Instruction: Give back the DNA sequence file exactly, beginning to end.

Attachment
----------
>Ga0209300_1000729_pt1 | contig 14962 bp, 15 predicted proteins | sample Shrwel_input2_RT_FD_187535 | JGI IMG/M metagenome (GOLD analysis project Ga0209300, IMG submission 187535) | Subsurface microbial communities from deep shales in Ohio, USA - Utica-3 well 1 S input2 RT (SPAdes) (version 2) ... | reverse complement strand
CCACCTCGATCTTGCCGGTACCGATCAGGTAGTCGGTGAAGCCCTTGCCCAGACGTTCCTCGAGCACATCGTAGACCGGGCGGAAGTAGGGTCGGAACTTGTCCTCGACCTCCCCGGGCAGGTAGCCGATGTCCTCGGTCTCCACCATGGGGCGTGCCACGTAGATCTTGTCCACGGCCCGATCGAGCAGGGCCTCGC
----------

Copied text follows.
>Ga0209300_1000729_pt1 | contig 14962 bp, 15 predicted proteins | sample Shrwel_input2_RT_FD_187535 | JGI IMG/M metagenome (GOLD analysis project Ga0209300, IMG submission 187535) | Subsurface microbial communities from deep shales in Ohio, USA - Utica-3 well 1 S input2 RT (SPAdes) (version 2) ... | reverse complement strand
CCACCTCGATCTTGCCGGTACCGATCAGGTAGTCGGTGAAGCCCTTGCCCAGACGTTCCTCGAGCACATCGTAGACCGGGCGGAAGTAGGGTCGGAACTTGTCCTCGACCTCCCCGGGCAGGTAGCCGATGTCCTCGGTCTCCACCATGGGGCGTGCCACGTAGATCTTGTCCACGGCCCGATCGAGCAGGGCCTCGC